I said before the Republican confab that we really need to wait until a week after the Democrats disperse to really get much from the polls.

I’ll stick with that. But I do think there’s one thing we can increasingly say for sure: The Republicans surely didn’t do any significant damage to Barack Obama. Indeed, looking at Gallup, President Obama has been stuck in a range right around 46 percent approval or so for most of the year, and nothing in Tampa pushed him any lower than the bottom of that range. But today, based on calls made Tuesday through Thursday (in other words, almost entirely before his speech), Gallup has Obama up to 52 percent approval. That’s beyond the range he’s been in all year, and while it certainly could prove to be just normal variation, it certainly means he didn’t get hurt badly by Tampa.

More broadly, Pollster’s polling average, placed on the most sensitive setting so that it reacts strongly to short-term trends, shows Obama’s approval ratings actually bottoming out at the end of July and then increasing gradually, with no apparent change to that positive trajectory last week.

As far as head-to-head polling is concerned, Gallup has Obama’s lead increasing to three points now (48 percent to 45 percent), but the Pollster average has had Mitt Romney gaining on Obama for a few weeks, with the two of them dead even right now. So the question now becomes whether Gallup – and remember that its head-to-head numbers are based on a full seven days of polling, so mostly before the Democrats even got started – is a hint of what we’re about to see, or again just random movement. There’s no way to know yet.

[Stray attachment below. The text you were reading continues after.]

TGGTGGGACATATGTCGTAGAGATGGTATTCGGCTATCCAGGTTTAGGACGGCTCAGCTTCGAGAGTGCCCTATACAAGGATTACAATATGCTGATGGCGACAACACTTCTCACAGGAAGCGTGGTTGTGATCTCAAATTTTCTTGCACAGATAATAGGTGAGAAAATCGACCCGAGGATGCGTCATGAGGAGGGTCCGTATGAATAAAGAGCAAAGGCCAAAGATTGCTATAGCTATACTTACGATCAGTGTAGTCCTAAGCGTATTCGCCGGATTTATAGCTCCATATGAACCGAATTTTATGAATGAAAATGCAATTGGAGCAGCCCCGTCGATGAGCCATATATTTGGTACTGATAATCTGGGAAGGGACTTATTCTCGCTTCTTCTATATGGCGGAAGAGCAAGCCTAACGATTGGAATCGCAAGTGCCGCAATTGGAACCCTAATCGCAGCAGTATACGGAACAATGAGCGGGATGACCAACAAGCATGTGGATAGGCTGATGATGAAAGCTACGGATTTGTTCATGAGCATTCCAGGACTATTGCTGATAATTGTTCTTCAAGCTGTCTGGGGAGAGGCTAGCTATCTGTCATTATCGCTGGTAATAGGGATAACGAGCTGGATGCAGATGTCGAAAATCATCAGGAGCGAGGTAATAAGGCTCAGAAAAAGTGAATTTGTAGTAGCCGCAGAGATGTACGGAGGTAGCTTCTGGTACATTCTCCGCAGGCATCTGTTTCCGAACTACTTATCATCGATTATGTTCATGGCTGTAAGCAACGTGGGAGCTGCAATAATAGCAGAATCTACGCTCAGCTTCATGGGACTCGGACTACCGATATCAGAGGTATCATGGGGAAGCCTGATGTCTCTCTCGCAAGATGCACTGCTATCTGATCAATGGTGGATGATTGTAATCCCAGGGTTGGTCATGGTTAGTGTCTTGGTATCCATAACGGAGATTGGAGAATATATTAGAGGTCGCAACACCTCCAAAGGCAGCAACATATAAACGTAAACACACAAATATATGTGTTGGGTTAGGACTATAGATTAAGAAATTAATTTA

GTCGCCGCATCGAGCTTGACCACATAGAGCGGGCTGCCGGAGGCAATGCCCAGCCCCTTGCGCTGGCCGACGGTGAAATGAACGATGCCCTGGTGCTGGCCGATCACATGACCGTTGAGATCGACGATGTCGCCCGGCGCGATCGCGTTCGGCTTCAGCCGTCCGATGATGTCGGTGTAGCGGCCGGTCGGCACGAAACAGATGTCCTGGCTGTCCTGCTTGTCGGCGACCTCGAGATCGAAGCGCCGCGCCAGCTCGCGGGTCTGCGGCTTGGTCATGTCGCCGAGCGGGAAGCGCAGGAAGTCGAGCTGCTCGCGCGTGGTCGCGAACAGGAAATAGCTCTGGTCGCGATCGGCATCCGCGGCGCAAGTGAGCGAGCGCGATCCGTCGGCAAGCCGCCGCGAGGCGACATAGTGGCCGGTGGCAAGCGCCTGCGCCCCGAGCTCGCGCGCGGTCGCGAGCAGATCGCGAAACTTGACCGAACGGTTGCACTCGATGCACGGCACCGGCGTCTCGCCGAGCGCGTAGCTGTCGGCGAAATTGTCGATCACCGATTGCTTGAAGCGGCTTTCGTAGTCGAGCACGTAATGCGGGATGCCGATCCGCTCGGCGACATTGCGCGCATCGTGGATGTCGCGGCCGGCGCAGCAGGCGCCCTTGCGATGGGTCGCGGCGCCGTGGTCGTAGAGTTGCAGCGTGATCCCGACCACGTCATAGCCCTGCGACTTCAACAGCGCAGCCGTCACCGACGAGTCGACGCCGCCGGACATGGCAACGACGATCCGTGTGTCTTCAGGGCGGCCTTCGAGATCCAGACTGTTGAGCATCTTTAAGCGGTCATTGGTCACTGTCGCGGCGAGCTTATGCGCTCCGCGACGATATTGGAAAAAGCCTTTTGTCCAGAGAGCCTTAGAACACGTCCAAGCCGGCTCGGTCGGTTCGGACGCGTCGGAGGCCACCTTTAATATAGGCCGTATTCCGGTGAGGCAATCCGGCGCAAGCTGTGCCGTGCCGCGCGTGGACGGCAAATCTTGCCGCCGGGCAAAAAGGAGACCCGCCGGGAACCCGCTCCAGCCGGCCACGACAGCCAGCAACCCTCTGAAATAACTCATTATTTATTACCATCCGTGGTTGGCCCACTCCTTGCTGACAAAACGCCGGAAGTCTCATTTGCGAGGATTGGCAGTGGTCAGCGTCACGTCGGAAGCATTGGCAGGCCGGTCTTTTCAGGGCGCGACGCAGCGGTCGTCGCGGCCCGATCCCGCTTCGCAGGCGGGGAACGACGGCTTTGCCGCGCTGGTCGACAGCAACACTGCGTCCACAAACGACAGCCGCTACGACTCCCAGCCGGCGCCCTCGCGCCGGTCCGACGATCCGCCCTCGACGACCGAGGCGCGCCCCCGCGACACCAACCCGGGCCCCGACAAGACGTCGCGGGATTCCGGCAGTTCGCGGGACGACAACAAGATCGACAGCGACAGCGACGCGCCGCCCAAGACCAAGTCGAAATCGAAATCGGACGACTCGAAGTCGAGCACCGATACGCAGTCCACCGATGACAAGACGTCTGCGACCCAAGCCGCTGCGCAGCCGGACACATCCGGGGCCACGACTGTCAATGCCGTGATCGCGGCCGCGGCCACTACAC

One thing, however, we can say. Gallup is high-profile; most news organizations pay it the second-greatest attention, after, of course, their own in-house operation, if they have one. And even if it turns out down the road that today’s numbers were just a fluke, they’ll have the effect for now and into the weekend of tending to convince reporters that the Democratic shindig was successful. And if reporters are convinced that it was successful, they’re present it that way, with sound bites and clips to match. All of which can actually create the effect they thought they were reporting on.

Of course, that’s not going to be true if other polls knock down Gallup soon. And I don’t know what’s going to be released over the next 48 hours, if anything. But we do know that these things tend to build on themselves, so today’s Gallup numbers are a bit of good news for Team Obama, whatever else happens. And of course, if there really is a significant convention bounce in the making, then it’s very much good news for the president.